- Combining proof, model checking and dynamic monitoring techniques for host security
- Meta-level control and monitoring of networks
- Use of feedback mechanisms in network operations
- Self-monitoring and self-explaining network systems
- Self-adaptive and autonomic networking
- Centralized versus distributed network control
- Measurement of network properties in support of self evaluation
- Programming language abstractions to support security
- Computational models of network security
- Self healing networks
- Learning in adaptive networks
- Dynamically reprogrammable switches
- The use of a Policy-based Network Management system to build self-adaptively secure networks
Nominations are invited for the 2012 PET Award by 31 March 2012.
The PET Award is presented annually to researchers who have made an outstanding contribution to the theory, design, implementation, or deployment of privacy enhancing technology. It is awarded at the annual Privacy Enhancing Technologies Symposium (PETS).
The PET Award carries a prize of 3000 USD thanks to the generous support of Microsoft. The crystal prize itself is offered by the Office of the Information and Privacy Commissioner of Ontario, Canada.
Any paper by any author written in the area of privacy enhancing technologies is eligible for nomination. However, the paper must have appeared in a refereed journal, conference, or workshop with proceedings published in the period from 1 June 2010 until 31 March 2012.
For eligibility requirements, refer to the award rules.
Anyone can nominate a paper by sending an email message containing the following to email@example.com:
- Paper title
- Author(s) contact information
- Publication venue and full reference
- Link to an available online version of the paper
- A nomination statement of no more than 500 words.
All nominations must be submitted by 31 March 2012. The Award Committee will select one or two winners among the nominations received. Winners must be present at the 2012 PET Symposium in order to receive the Award. This requirement can be waived only at the discretion of the PET Advisory board.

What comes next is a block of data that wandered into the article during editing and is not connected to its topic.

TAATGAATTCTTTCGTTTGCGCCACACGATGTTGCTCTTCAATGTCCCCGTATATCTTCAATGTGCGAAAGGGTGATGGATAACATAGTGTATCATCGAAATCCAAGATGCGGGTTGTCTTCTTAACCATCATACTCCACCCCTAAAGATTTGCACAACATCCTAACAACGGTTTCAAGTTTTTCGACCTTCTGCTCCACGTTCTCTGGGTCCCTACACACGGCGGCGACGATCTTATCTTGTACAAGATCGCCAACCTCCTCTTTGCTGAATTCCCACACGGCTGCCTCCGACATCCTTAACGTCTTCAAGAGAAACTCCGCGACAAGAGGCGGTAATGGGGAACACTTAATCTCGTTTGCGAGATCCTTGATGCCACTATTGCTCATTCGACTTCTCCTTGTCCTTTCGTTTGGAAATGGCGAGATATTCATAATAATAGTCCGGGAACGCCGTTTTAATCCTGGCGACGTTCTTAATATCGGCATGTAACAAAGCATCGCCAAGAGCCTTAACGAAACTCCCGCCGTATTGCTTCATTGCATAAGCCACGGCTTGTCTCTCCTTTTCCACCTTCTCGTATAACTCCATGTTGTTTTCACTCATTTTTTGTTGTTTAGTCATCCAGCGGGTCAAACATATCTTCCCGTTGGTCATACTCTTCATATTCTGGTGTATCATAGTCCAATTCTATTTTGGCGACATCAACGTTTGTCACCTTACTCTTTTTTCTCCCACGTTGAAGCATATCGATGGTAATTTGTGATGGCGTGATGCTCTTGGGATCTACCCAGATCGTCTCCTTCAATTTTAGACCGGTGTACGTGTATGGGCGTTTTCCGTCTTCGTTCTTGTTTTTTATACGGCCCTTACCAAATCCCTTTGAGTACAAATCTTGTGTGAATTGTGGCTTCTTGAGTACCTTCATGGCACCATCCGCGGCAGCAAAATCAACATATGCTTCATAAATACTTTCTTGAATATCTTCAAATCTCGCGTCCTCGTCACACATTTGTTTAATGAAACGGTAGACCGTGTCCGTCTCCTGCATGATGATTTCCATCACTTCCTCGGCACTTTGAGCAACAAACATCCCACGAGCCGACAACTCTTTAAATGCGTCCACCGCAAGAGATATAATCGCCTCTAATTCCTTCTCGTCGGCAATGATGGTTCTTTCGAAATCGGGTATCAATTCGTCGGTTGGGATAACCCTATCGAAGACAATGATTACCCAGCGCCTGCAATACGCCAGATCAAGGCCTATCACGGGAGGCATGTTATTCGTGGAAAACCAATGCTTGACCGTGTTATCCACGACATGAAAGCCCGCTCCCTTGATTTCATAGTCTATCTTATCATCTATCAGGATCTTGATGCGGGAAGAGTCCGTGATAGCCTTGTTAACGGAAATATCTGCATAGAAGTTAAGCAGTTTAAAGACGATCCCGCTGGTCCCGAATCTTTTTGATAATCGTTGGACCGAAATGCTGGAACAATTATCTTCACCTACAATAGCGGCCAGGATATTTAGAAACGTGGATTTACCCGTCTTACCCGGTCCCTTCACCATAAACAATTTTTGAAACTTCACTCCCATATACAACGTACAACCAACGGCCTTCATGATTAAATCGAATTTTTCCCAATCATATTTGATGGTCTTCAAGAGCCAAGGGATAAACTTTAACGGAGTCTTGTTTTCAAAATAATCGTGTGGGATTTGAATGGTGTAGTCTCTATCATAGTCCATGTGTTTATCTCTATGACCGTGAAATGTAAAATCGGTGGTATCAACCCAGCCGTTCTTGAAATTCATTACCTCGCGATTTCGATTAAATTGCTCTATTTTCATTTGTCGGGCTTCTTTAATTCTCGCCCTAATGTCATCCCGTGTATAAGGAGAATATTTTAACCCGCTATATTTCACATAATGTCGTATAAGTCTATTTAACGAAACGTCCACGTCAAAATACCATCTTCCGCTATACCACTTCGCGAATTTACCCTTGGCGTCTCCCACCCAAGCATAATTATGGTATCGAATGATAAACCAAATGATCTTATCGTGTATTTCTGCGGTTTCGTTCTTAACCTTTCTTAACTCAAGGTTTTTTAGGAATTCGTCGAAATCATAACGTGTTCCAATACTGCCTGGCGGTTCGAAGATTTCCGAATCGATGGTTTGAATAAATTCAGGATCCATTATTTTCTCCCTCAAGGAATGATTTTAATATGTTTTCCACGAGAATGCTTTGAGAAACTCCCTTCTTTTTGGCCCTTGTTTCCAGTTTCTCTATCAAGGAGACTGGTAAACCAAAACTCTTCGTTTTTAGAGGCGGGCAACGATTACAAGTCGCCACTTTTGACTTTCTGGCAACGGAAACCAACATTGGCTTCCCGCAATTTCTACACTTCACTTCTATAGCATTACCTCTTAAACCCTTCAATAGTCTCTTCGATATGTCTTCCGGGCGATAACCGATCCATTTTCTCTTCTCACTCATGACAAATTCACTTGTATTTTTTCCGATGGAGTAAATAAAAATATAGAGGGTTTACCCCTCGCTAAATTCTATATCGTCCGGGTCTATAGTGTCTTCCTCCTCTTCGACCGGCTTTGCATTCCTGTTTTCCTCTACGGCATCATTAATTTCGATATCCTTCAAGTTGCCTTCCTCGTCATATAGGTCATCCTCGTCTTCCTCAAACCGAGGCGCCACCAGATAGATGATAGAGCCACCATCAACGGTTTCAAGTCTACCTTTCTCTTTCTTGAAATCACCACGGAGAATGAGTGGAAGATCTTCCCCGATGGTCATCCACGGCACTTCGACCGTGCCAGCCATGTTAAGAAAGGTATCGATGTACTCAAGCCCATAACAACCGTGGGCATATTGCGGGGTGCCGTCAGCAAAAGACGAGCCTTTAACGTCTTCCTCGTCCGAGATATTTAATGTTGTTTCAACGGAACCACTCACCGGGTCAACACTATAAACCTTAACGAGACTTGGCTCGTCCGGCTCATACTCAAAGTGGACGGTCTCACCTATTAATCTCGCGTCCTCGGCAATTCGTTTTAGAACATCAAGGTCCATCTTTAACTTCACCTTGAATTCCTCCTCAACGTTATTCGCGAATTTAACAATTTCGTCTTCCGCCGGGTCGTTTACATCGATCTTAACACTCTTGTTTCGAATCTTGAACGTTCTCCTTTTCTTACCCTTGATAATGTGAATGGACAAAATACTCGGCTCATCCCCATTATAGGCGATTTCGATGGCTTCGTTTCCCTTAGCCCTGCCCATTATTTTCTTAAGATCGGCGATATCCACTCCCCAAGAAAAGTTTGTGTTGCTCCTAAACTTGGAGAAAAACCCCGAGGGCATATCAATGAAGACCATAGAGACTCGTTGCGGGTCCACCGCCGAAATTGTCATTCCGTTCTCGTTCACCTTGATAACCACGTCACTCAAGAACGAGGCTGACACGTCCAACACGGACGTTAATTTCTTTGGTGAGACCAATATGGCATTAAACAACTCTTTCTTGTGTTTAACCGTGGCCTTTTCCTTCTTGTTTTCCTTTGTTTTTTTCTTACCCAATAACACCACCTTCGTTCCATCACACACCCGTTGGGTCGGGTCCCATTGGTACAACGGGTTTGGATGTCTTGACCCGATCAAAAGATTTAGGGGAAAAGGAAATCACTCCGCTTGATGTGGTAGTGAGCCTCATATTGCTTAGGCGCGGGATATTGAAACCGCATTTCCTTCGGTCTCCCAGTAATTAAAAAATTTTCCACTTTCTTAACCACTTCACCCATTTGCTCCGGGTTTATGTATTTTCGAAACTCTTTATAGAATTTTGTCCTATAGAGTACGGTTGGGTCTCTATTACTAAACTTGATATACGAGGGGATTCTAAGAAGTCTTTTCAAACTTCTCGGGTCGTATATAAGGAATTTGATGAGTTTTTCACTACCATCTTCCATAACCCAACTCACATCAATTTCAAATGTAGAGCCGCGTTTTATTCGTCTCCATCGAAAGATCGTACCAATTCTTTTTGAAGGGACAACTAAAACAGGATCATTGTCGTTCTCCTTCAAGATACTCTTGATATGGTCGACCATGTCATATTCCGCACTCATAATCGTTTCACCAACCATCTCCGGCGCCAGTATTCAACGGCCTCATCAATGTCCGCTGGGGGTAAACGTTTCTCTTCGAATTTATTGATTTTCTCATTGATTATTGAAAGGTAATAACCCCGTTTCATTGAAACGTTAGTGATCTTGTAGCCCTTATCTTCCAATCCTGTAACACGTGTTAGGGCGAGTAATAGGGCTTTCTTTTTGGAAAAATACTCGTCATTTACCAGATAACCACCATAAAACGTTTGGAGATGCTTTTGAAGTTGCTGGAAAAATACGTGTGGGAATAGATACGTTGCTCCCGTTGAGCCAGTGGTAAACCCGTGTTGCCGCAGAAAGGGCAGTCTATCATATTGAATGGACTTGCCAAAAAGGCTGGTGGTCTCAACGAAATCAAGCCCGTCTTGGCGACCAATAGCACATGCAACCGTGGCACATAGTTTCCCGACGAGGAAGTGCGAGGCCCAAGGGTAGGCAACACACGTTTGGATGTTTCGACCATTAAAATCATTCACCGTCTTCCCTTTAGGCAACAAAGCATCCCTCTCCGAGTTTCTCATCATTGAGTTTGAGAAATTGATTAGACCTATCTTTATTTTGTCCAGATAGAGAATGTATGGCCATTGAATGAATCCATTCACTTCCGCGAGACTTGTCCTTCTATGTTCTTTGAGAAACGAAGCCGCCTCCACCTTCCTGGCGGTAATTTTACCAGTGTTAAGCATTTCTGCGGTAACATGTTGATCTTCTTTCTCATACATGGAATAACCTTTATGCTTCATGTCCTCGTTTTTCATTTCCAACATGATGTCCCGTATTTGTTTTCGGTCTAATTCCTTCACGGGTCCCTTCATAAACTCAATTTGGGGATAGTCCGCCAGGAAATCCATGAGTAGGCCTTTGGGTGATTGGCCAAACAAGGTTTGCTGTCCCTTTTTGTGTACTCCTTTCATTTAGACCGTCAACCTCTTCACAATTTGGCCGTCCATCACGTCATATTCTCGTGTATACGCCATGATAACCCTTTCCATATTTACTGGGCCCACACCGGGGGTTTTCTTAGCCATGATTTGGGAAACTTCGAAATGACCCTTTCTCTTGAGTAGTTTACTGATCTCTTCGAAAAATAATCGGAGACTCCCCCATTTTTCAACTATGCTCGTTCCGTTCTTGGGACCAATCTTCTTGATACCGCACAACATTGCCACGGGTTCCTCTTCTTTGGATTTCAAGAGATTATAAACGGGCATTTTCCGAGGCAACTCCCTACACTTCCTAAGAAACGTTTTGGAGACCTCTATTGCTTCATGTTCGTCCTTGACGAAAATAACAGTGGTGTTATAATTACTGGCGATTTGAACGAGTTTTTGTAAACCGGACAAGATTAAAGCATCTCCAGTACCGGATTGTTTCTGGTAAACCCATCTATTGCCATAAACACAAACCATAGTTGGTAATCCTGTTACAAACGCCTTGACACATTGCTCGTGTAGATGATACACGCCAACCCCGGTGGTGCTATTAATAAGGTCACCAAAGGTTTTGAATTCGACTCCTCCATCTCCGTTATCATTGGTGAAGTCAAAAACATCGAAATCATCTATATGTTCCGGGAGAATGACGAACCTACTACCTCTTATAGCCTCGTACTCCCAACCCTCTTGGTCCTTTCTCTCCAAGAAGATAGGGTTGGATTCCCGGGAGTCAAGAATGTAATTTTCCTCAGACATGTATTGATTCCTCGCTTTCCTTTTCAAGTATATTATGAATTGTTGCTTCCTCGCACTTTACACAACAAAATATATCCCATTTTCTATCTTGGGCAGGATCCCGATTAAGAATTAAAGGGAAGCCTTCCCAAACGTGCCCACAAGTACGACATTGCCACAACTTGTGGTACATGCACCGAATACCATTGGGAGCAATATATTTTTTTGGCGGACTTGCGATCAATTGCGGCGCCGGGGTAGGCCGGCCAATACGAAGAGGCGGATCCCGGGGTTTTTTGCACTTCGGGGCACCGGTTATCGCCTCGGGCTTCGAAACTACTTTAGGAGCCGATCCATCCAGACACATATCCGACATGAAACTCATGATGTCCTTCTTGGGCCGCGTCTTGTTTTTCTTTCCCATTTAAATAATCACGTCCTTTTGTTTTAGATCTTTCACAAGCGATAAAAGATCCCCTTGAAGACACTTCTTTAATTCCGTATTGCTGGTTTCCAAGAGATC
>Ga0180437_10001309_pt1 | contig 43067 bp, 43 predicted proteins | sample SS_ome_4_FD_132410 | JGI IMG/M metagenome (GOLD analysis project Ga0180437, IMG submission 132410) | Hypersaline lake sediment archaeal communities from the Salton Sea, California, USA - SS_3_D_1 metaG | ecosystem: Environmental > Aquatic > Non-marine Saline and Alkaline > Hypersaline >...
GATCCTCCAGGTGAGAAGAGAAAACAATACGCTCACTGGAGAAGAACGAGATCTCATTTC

More information about the PET award (including past winners) is see the award website.
Privacy and anonymity are increasingly important in the online world. Corporations, governments, and other organizations are realizing and exploiting their power to track users and their behavior. Approaches to protecting individuals, groups, but also companies and governments, from profiling and censorship include decentralization, encryption, distributed trust, and automated policy disclosure.
The 12th Privacy Enhancing Technologies Symposium addresses the design and realization of such privacy services for the Internet and other data systems and communication networks by bringing together anonymity and privacy experts from around the world to discuss recent advances and new perspectives.
The symposium seeks submissions from academia and industry presenting novel research on all theoretical and practical aspects of privacy technologies, as well as experimental studies of fielded systems. We encourage submissions with novel technical contributions from other communities such as law, business, and data protection authorities, that present their perspectives on technological issues.
Submissions are due 20 February 2012, 23:59 UTC. Further details can be found in the full Call for Papers.
The USENIX Security Symposium brings together researchers, practitioners, system administrators, system programmers, and others interested in the latest advances in the security of computer systems and networks. The 21st USENIX Security Symposium will be held August 8–10, 2012, in Bellevue, WA.
All researchers are encouraged to submit papers covering novel and scientifically significant practical works in computer security. Submissions are due on Thursday, 16 February 2012, 11:59 p.m. PST. The Symposium will span three days, with a technical program including refereed papers, invited talks, posters, panel discussions, and Birds-of-a-Feather sessions. Workshops will precede the symposium on August 6 and 7. Further details can be found in the full Call for Papers.
In common with other USENIX conferences, the proceedings of USENIX Security 2012 will be open access, and made available for free to everyone from the first day of the event.